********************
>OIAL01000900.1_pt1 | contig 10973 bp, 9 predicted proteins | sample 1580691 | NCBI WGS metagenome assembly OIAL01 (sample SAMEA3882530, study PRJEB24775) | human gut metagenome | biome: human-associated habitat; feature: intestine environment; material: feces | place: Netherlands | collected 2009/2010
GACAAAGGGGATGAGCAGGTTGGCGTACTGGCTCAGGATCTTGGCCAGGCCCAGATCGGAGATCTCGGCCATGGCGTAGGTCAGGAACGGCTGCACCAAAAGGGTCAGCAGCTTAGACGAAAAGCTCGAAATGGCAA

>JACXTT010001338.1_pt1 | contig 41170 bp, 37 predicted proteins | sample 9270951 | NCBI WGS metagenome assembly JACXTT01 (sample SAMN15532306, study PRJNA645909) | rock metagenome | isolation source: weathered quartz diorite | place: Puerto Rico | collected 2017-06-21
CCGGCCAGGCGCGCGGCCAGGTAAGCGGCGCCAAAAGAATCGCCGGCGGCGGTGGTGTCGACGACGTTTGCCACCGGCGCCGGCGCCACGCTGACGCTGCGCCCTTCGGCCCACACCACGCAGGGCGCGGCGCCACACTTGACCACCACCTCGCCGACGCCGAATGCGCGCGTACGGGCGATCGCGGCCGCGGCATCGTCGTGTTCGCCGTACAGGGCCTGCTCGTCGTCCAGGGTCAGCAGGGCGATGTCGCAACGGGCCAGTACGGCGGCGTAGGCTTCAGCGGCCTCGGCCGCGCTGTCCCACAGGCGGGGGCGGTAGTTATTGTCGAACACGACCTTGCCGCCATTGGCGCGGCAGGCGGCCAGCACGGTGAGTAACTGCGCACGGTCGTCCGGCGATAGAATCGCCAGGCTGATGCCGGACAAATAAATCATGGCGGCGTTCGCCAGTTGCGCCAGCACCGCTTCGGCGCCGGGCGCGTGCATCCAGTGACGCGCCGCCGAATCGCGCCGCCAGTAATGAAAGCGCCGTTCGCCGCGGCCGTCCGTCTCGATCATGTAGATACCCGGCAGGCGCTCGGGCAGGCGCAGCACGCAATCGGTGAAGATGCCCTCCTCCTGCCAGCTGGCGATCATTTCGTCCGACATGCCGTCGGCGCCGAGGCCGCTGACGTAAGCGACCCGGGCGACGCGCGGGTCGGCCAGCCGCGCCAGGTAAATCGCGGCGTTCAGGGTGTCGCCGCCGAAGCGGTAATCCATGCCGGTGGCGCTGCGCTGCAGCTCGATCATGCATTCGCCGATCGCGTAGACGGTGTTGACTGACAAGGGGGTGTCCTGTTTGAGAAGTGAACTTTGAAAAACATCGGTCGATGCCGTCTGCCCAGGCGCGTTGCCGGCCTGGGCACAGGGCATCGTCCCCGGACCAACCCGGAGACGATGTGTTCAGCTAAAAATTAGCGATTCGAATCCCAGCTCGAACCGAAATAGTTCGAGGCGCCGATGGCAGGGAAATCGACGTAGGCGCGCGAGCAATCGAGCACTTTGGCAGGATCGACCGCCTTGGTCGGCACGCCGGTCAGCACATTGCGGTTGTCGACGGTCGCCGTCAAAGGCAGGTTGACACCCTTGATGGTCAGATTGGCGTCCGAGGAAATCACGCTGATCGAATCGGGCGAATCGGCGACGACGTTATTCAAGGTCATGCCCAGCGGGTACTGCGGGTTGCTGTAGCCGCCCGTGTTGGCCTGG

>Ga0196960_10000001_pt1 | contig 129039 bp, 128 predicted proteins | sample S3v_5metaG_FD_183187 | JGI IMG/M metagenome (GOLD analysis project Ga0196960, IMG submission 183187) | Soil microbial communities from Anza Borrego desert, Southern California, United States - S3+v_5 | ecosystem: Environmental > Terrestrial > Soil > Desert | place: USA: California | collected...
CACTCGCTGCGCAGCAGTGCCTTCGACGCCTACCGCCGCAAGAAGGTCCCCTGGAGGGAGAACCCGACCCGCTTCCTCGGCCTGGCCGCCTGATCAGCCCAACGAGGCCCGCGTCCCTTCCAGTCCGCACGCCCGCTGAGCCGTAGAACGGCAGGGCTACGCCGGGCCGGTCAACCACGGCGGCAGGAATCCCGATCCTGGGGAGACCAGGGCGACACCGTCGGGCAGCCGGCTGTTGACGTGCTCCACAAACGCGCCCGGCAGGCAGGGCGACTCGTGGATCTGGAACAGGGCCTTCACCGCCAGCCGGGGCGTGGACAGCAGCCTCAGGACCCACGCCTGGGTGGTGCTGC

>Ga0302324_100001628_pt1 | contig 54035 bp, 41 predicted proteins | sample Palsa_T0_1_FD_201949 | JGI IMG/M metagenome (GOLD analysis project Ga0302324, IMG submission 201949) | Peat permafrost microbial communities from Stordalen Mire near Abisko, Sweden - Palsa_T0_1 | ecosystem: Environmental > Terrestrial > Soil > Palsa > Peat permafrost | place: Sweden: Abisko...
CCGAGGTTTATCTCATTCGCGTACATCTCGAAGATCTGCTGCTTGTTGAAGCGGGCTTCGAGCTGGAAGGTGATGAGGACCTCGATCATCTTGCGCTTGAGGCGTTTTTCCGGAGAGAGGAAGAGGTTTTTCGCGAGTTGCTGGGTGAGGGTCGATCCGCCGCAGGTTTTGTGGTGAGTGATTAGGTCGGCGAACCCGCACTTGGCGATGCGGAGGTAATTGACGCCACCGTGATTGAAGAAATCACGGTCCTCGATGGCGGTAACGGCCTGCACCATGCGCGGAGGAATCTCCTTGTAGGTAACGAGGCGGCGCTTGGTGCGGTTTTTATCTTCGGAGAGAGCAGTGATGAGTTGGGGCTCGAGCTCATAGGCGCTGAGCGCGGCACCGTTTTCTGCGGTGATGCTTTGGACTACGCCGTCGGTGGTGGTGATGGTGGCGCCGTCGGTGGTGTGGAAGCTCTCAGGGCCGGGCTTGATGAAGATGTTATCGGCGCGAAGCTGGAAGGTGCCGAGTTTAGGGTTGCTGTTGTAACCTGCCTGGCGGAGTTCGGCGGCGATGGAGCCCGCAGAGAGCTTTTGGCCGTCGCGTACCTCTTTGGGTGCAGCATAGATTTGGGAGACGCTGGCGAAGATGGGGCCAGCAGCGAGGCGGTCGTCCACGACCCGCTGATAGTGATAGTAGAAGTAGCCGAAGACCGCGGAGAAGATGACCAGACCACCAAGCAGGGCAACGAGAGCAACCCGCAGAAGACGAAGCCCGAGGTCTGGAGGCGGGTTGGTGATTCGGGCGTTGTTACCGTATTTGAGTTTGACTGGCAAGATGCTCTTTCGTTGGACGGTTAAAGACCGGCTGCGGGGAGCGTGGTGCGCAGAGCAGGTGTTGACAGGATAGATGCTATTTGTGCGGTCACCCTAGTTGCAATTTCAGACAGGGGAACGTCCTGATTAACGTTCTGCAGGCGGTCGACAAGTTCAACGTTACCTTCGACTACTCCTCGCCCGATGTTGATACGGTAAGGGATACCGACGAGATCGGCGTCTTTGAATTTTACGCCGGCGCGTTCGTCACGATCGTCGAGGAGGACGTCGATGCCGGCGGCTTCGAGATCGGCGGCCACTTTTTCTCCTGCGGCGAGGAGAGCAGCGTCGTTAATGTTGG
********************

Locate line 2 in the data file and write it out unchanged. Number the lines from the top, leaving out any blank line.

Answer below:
GACAAAGGGGATGAGCAGGTTGGCGTACTGGCTCAGGATCTTGGCCAGGCCCAGATCGGAGATCTCGGCCATGGCGTAGGTCAGGAACGGCTGCACCAAAAGGGTCAGCAGCTTAGACGAAAAGCTCGAAATGGCAA